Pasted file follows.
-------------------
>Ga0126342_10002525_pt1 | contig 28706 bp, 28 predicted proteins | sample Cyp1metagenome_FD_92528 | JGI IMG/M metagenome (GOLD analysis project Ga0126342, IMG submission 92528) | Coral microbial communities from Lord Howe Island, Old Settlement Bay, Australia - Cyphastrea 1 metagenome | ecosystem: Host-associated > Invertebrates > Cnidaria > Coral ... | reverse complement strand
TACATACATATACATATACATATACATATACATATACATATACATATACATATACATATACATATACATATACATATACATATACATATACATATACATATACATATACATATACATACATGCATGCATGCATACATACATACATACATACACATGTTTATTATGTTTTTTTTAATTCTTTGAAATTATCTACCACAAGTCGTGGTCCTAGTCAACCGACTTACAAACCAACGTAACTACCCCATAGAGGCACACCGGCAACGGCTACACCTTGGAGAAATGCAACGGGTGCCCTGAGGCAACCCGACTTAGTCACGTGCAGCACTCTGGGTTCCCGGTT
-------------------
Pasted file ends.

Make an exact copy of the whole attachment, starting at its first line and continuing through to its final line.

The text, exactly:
>Ga0126342_10002525_pt1 | contig 28706 bp, 28 predicted proteins | sample Cyp1metagenome_FD_92528 | JGI IMG/M metagenome (GOLD analysis project Ga0126342, IMG submission 92528) | Coral microbial communities from Lord Howe Island, Old Settlement Bay, Australia - Cyphastrea 1 metagenome | ecosystem: Host-associated > Invertebrates > Cnidaria > Coral ... | reverse complement strand
TACATACATATACATATACATATACATATACATATACATATACATATACATATACATATACATATACATATACATATACATATACATATACATATACATATACATATACATATACATACATGCATGCATGCATACATACATACATACATACACATGTTTATTATGTTTTTTTTAATTCTTTGAAATTATCTACCACAAGTCGTGGTCCTAGTCAACCGACTTACAAACCAACGTAACTACCCCATAGAGGCACACCGGCAACGGCTACACCTTGGAGAAATGCAACGGGTGCCCTGAGGCAACCCGACTTAGTCACGTGCAGCACTCTGGGTTCCCGGTT